The streets of London are paved with gold and sometimes tents.
From 452 cities, to 1281 and now levelling out at 1523 cities. Warm-up events occurred in Manchester a couple of weeks ago and on a London Bridge since then, but this time there appeared to be more interest from the Media than the Police. Stuffed down the surrounding side streets like protesters in a kettle, broadcasting vans outnumbered the riot vans for the first time at an occupation.
What To Expect If You Visit An Occupation
1) Although there may be plenty of space on the first night of an Occupation, if you plan to stay with an established Occupation – particularly at a weekend, it may be worth contacting the organisers to make sure that they have tent space. Some sites may even be able to lend you a tent for the night. In the UK, many organisers have a listing on this website or are contactable through Facebook, Twitter, blogs or email.
2) If there isn’t any tent space, feel free to go along for the day or evening anyway. There are plenty of activities going on and things which you may be able to help with. Do remember that you will essentially be walking straight into someone’s living room – so be polite to the long term occupiers if you visit.
Back on the 15th October and within minutes of people deciding that they were going to Occupy! at St. Pauls, amazingly simple arrangements for toilets, recycling points, a store, a kitchen, a first aid centre and an entertainments department were already being made by working groups with consensus rule. The protesters even had toilets up and running before the first cup of tea had been drunk in the discussions!
Just a week later and there are now also outreach, international, library, legal groups and even a Tent University! More information on the programme running at Tent University can be found here.
It was amazing to see a culture spring up and take its first tentative steps in a matter of hours. Once people were convinced the Police weren’t planning an imminent eviction, there was a simple straight on with business attitude. No decisions were made unless it was by consensus vote from the appropriate working group or peoples / public assembly. Most people got an opportunity to speak if they desired, and if people weren’t speaking and maybe being a bit shy, then they were positively encouraged to share their opinions.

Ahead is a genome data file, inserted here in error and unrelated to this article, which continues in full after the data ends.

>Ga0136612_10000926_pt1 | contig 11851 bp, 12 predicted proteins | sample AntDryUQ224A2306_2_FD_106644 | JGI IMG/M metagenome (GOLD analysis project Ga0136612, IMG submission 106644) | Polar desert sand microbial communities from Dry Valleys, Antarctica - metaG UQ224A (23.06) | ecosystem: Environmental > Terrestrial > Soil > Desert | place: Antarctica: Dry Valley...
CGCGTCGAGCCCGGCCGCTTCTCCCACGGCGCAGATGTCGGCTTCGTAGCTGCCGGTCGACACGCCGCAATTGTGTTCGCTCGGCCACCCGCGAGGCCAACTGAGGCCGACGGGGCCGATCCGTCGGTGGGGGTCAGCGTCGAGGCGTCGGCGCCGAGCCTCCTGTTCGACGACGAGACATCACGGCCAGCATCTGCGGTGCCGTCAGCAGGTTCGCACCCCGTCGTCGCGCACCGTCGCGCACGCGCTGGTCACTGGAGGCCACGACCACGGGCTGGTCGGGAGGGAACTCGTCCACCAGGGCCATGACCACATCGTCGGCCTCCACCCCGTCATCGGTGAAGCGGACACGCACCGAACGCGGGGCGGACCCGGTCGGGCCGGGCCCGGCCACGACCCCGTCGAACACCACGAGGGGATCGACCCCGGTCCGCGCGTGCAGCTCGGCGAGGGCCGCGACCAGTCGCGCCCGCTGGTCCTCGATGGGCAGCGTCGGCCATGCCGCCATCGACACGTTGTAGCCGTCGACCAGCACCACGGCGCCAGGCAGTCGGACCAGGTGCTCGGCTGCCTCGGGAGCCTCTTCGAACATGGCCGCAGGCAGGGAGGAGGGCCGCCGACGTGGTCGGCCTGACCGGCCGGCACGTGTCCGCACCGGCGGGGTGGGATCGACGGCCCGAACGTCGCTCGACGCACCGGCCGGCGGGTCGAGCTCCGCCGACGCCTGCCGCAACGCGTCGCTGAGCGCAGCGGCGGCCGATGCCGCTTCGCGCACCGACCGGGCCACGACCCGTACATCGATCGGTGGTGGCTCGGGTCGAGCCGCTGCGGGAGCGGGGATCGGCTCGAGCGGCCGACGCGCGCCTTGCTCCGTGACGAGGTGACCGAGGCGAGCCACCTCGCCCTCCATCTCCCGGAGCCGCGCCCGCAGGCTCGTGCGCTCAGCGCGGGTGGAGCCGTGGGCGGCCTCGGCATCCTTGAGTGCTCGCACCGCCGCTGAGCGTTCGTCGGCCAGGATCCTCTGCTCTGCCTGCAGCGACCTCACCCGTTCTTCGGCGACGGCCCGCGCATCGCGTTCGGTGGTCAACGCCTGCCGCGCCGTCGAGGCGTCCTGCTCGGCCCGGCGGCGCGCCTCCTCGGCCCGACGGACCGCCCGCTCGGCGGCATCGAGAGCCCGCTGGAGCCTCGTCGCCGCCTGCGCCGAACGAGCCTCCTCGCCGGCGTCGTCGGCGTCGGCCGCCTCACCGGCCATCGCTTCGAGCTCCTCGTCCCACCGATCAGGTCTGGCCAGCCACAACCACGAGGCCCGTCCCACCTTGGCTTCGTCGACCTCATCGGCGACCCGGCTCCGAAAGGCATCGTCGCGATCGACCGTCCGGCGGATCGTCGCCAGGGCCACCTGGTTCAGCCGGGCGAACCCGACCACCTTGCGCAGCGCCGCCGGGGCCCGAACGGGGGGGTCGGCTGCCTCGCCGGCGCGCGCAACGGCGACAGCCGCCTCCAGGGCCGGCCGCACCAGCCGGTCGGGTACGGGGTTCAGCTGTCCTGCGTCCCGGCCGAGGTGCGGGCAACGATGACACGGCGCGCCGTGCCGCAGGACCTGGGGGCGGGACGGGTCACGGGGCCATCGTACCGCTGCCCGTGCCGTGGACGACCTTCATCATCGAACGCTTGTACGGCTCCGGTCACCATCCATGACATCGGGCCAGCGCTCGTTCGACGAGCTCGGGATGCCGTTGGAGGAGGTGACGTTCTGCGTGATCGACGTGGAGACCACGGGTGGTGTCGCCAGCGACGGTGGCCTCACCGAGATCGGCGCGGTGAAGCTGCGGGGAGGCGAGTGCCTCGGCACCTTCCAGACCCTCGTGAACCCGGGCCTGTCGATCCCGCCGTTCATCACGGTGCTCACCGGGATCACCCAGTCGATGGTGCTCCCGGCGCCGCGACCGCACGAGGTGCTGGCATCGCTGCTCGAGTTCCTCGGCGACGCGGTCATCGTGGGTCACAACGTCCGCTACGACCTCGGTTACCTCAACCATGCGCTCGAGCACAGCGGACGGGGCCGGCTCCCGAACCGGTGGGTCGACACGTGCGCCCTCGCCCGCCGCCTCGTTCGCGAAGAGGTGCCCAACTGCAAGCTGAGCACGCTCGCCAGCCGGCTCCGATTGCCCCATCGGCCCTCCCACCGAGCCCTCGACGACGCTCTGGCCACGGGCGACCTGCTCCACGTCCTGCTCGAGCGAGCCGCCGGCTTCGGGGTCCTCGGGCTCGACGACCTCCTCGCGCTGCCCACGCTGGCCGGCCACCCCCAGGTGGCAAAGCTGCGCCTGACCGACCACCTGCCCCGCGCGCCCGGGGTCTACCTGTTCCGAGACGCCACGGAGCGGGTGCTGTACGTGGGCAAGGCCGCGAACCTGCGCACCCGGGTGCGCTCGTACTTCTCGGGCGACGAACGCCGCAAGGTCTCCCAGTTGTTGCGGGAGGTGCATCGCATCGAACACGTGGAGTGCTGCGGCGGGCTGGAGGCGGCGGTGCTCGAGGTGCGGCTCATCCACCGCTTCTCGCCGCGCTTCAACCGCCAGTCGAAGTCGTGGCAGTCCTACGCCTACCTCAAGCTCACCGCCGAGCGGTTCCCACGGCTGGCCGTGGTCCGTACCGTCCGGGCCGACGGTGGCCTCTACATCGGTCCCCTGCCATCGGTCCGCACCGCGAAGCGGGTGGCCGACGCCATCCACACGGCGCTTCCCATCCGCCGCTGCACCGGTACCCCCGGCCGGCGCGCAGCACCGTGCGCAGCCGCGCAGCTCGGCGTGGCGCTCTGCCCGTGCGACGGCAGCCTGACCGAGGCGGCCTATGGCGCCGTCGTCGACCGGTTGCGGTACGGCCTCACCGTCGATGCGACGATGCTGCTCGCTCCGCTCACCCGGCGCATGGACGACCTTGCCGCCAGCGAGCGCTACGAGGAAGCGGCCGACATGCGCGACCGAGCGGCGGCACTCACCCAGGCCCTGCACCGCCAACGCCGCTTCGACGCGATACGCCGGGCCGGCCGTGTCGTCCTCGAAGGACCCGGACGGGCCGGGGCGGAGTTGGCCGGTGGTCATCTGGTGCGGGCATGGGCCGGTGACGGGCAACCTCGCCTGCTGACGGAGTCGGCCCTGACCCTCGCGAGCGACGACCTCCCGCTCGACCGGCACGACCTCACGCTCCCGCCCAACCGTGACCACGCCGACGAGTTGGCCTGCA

3) Remember to check for details of items that the occupation needs, that you can take down and donate. If you have packed your lunch, take it to the kitchen & donate it anyway. Then you can pick up a smaller surprise lunch from the kitchen yourself.
4) Be brave and try to join in any round-circle discussions that will be occurring – whether they be in the main gathering area or in smaller groups around the site. Your participation will be welcome. See what you can learn and teach in one evening!
5) If you have an alcoholic drink while at an occupation, don’t go running round like a drunken screaming banshee through to the early hours. Families (yes, people with children!) will be trying to sleep in other tents.
6) If you do stay, do not underestimate the cooling effect of concrete. It acts like a Titantic-sinking-iceberg. No matter how thick it is, a sleeping bag will not be enough insulation – remember to take a camping mat or a friendly polar bear. It may be worth taking along an insulated flask see you through the night, and if you’ve got room, what else can you squeeze in there?
7) Share the experience, spread the message and go with friends. Make sure you tell someone else who won’t be at the occupation where you are. Remember to introduce yourself to your neighbours at some point in the evening, although it would be impossible not to!
8) You may feel a little weak and stiff the following morning. But you won’t have to travel home with all your camping stuff – it can be donated to the Occupy! camp.
9) Most importantly! Have fun!
What Was The Target Of The London Occupation?
London Stock Exchange overlooks Paternoster Square and it was this organisation that was the target of the protesters’ frustrations. Although the square is already private property, the owners spent £460 emphasising this by getting an injunction addressed to no one in particular (persons unknown). This prevented Joe Blogs entering or remaining without the consent of the management company.
The only way of serving an injunction against no one in particular is to glue a copy of the injunction documents to a wall or window on the off chance no one would walk past and read it. An exhibit (SS1) was also submitted with the application for an injunction – which just happened to be available at the occupation. After having a quick read of SS1, there are a number of facts contained within as to why protester access to Paternoster Square should be granted –